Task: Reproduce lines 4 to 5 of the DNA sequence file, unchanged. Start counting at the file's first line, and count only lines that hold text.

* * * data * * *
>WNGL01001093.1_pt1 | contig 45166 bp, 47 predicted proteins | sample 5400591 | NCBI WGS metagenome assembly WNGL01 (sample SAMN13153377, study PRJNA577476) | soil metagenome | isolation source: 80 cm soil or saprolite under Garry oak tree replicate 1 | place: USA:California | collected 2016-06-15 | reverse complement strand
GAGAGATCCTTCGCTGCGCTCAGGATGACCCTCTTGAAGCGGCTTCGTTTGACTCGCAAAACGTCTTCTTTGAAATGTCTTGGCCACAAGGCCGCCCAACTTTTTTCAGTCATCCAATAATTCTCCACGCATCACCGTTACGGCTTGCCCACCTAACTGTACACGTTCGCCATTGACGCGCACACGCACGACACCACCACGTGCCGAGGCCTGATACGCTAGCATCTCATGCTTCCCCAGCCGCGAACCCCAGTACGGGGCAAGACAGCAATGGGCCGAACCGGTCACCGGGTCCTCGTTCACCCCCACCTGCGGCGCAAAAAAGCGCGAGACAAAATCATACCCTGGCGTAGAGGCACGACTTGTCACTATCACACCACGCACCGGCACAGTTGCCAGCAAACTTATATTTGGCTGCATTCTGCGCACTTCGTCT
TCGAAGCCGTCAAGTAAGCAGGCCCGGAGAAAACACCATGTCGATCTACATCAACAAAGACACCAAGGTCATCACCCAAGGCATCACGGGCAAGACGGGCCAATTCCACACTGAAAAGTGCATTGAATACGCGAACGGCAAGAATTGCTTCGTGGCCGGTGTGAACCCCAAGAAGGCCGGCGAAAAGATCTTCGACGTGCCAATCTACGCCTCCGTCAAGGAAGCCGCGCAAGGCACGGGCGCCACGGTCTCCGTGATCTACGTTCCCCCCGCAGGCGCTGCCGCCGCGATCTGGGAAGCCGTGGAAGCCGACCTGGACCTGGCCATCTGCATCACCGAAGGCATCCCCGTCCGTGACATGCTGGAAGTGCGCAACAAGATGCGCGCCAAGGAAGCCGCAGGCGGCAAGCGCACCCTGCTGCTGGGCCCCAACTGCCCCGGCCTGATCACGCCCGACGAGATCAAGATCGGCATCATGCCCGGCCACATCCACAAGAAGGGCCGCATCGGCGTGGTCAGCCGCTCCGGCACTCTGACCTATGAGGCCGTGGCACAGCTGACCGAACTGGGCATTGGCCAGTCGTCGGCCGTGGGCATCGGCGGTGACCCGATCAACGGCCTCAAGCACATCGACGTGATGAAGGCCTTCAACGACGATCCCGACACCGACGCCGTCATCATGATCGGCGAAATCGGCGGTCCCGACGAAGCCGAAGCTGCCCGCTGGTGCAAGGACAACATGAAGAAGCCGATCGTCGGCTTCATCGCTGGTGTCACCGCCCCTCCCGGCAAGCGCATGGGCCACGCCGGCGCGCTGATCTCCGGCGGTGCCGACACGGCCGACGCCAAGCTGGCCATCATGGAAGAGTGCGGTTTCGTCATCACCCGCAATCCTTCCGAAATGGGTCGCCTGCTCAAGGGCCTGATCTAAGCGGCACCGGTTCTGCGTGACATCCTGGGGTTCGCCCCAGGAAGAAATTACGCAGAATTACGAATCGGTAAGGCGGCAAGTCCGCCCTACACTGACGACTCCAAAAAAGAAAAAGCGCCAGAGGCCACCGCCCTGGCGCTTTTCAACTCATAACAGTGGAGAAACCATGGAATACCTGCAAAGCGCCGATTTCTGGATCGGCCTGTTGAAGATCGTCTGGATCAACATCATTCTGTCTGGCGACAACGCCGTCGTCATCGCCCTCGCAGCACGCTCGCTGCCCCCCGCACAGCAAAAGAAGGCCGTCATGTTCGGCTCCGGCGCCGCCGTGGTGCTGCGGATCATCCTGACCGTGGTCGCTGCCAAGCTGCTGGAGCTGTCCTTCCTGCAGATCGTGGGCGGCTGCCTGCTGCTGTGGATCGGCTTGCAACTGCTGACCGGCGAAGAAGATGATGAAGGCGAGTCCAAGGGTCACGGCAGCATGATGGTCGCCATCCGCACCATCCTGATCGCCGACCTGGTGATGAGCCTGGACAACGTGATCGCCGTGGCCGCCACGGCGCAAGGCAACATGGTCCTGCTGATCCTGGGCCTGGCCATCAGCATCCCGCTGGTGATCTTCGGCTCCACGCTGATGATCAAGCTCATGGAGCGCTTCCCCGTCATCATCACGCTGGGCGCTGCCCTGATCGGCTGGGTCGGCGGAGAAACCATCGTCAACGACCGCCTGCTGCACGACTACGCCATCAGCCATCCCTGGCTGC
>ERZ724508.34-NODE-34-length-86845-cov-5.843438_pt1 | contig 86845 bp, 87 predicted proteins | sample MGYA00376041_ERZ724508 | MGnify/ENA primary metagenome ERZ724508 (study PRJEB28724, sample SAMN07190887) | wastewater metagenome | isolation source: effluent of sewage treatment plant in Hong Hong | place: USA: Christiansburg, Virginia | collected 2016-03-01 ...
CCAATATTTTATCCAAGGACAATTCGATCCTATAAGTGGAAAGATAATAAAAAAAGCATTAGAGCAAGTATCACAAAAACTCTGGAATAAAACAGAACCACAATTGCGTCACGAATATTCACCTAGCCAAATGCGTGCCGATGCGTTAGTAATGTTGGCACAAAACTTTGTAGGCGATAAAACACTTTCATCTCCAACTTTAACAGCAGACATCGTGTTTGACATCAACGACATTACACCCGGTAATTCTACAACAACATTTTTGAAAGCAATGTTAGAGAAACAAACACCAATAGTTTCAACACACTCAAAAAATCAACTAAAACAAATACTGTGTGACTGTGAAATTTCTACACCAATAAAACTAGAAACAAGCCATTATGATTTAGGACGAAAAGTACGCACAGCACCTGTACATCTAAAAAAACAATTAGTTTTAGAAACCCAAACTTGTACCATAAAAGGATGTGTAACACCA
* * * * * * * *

>ERZ724508.34-NODE-34-length-86845-cov-5.843438_pt1 | contig 86845 bp, 87 predicted proteins | sample MGYA00376041_ERZ724508 | MGnify/ENA primary metagenome ERZ724508 (study PRJEB28724, sample SAMN07190887) | wastewater metagenome | isolation source: effluent of sewage treatment plant in Hong Hong | place: USA: Christiansburg, Virginia | collected 2016-03-01 ...
CCAATATTTTATCCAAGGACAATTCGATCCTATAAGTGGAAAGATAATAAAAAAAGCATTAGAGCAAGTATCACAAAAACTCTGGAATAAAACAGAACCACAATTGCGTCACGAATATTCACCTAGCCAAATGCGTGCCGATGCGTTAGTAATGTTGGCACAAAACTTTGTAGGCGATAAAACACTTTCATCTCCAACTTTAACAGCAGACATCGTGTTTGACATCAACGACATTACACCCGGTAATTCTACAACAACATTTTTGAAAGCAATGTTAGAGAAACAAACACCAATAGTTTCAACACACTCAAAAAATCAACTAAAACAAATACTGTGTGACTGTGAAATTTCTACACCAATAAAACTAGAAACAAGCCATTATGATTTAGGACGAAAAGTACGCACAGCACCTGTACATCTAAAAAAACAATTAGTTTTAGAAACCCAAACTTGTACCATAAAAGGATGTGTAACACCA